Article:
Higher mortality and critical hospitalization among elderly along with worse outcomes in males led us to explore how ACE2 and TMPRSS2 expression varies between different age groups and sexes in 49 human tissues from the GTEx project (Zhou F. et al. Lancet, 2020; Wu Z & McGoogan J, JAMA, 2020; Jin J. et al. medRxiv, 2020).

To account for confounding in RNA-seq data while preserving our signal of interest (age or sex), we inferred surrogate variables (SVs) using surrogate variable analysis (SVA) (Leek J et al. 2012, Bioinformatics). Using a linear regression model, we tested the association between gene expression(log10(TPM+1)) and age, controlling for the effect of age-specific SVs (as defined in the code attached, details can be found in https://github.com/heyuan7676/COVID-19/). Age was encoded in publicly available GTEx data as integers from 1 to 6, corresponding to each of the age groups: 20–29 yr, 30–39 yr, 40–49 yr, 50–59 yr, 60–69 yr, and 70–79 yr. Similarly, to test the association between gene expression(log10(TPM+1)) and sex we used a linear regression model while controlling for effects of sex-specific SVs. Sex was encoded as integers 1 and 2, corresponding to male and female. The analysis was run for each of the tissues with median TPM > 1. For each gene, the false discovery rate (FDR) was computed using Benjamini-Hochberg (Benjamini Y. & Hochberg Y., Journal of the Royal Statistical Society. Series B (Methodological), 1995). Table 1 and Table 2 shows the associations at FDR < 0.05. The full list of results are attached in the Supplementary Table 1 and Supplementary Table 2.

We found that ACE2 expression level increases with age in the lung at FDR < 0.05. In tissues of the GI system including transverse colon and minor salivary gland, we observe that both ACE2 and TMPRSS2 decrease with age at FDR < 0.05. Recent publications report that infections in children are generally milder compared to adults with less severe lung involvement (Lu et al. 2020, NEJM). A recent preprint reports that in three pediatric cases of COVID-19, persistent presence of viral RNA was found in stools after SARA-CoV-2 clearance in the respiratory tract (Xing Y. et al. 2020, medRxiv). Also a recent paper reported eight children persistently tested positive of the virus RNA on rectal swabs after being tested negative on nasopharyngeal swabs (Xu Y. et al. 2020, Nature medicine).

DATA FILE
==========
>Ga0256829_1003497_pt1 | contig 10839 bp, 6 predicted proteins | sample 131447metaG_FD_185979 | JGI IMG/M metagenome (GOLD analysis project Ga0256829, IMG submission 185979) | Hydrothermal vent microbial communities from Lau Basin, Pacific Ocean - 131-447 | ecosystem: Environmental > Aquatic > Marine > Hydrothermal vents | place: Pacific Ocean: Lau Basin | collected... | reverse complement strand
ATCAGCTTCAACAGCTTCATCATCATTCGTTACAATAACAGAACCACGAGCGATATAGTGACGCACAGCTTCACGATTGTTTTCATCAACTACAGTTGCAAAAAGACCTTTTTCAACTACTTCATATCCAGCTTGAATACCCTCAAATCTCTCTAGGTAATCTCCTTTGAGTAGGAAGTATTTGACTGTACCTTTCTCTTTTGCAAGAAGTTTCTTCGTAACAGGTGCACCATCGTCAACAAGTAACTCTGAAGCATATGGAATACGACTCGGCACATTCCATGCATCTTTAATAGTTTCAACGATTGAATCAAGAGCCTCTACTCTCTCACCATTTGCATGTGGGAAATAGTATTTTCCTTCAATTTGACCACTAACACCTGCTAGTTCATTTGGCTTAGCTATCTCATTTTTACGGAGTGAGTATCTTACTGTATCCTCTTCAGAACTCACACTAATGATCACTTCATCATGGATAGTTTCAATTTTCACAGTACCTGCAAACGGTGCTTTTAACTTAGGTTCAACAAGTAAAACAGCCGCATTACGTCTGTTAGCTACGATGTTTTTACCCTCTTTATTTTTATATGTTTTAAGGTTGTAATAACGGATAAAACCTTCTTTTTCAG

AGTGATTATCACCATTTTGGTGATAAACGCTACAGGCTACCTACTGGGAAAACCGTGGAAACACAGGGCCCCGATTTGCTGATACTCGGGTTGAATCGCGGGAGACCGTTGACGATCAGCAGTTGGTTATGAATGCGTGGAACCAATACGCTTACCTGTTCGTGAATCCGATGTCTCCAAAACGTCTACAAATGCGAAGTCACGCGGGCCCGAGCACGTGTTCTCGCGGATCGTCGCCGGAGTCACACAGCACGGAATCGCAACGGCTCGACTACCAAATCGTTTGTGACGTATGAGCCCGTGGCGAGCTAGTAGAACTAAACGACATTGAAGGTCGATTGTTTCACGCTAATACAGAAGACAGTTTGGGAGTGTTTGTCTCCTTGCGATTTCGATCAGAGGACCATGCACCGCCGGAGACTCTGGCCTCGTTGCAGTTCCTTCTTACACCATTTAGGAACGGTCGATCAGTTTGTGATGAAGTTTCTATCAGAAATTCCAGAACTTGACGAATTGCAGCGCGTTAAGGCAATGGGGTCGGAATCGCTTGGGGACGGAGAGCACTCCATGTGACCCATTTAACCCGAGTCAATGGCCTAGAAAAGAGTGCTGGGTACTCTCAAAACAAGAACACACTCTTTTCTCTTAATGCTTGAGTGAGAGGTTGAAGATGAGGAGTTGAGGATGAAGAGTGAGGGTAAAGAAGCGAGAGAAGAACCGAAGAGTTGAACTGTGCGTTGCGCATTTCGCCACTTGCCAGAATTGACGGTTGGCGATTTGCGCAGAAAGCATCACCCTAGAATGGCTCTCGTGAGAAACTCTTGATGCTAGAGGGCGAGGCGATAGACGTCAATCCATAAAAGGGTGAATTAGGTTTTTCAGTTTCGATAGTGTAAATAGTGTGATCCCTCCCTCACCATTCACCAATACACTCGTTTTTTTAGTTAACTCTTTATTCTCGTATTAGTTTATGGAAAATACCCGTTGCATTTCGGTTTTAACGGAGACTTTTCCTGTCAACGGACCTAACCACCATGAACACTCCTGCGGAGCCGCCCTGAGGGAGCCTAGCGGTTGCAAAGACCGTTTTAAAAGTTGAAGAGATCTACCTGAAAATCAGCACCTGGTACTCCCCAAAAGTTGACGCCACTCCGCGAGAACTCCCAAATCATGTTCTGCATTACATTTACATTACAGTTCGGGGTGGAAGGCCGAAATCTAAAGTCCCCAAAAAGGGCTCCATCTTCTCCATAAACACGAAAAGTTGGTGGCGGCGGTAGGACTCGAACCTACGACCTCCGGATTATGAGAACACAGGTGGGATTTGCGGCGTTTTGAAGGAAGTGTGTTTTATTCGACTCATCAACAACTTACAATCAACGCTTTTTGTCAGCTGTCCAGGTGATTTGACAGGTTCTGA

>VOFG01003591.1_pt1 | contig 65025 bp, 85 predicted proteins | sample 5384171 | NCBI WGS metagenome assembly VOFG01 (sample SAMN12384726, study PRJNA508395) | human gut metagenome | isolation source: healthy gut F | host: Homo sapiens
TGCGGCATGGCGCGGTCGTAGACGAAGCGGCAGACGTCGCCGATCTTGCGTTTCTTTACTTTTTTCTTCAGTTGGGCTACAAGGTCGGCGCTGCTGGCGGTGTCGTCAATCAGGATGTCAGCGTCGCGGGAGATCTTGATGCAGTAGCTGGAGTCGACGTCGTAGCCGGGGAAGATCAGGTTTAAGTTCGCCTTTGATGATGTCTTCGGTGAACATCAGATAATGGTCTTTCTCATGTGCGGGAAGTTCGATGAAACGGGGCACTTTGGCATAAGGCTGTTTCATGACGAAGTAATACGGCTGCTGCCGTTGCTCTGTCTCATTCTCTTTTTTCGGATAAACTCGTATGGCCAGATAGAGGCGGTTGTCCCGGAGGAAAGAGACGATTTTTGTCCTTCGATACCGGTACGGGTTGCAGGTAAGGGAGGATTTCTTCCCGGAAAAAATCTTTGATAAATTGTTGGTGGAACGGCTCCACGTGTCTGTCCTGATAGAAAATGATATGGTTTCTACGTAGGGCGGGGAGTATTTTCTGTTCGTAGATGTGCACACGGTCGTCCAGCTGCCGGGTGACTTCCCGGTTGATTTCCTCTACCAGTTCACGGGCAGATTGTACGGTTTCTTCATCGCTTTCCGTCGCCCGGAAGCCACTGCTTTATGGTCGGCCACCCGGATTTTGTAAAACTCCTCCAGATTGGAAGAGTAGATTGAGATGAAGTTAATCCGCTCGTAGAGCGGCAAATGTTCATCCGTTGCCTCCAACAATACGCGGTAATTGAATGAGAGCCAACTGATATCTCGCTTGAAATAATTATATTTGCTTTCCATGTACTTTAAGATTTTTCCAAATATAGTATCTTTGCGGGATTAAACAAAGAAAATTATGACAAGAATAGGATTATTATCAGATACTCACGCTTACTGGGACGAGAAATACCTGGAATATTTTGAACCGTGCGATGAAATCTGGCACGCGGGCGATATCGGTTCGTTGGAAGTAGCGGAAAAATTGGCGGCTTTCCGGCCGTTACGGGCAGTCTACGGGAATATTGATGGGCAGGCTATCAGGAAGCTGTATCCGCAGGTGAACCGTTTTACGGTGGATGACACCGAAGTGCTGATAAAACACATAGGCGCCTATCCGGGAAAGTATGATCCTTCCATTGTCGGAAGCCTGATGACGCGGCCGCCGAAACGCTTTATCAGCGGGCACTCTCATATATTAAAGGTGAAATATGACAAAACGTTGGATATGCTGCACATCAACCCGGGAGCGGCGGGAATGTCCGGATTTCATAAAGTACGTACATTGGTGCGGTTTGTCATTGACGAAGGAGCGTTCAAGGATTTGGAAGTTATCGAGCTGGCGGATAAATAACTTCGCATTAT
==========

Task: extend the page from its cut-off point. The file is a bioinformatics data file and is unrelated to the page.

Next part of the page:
To assess the sensitivity of this analysis to different methods for handling confounding factors, we also performed association tests for age and sex controlling for known confounders of gene expression that included five genotype PCs, death circumstances, RIN number, total ischemic time, and exonic rate (GTEx consortium. 2019, Biorxiv). Notably, since SVA is supposed to capture unknown confounders in the data that may not be fully represented by the known confounders used in this analysis, controlling for SVs results in more significant associations. This analysis is largely concordant with the SVA approach, confirming that our results are not highly sensitive to methodology (Supplementary Table 3, 4; Supplementary Figure 1, 2).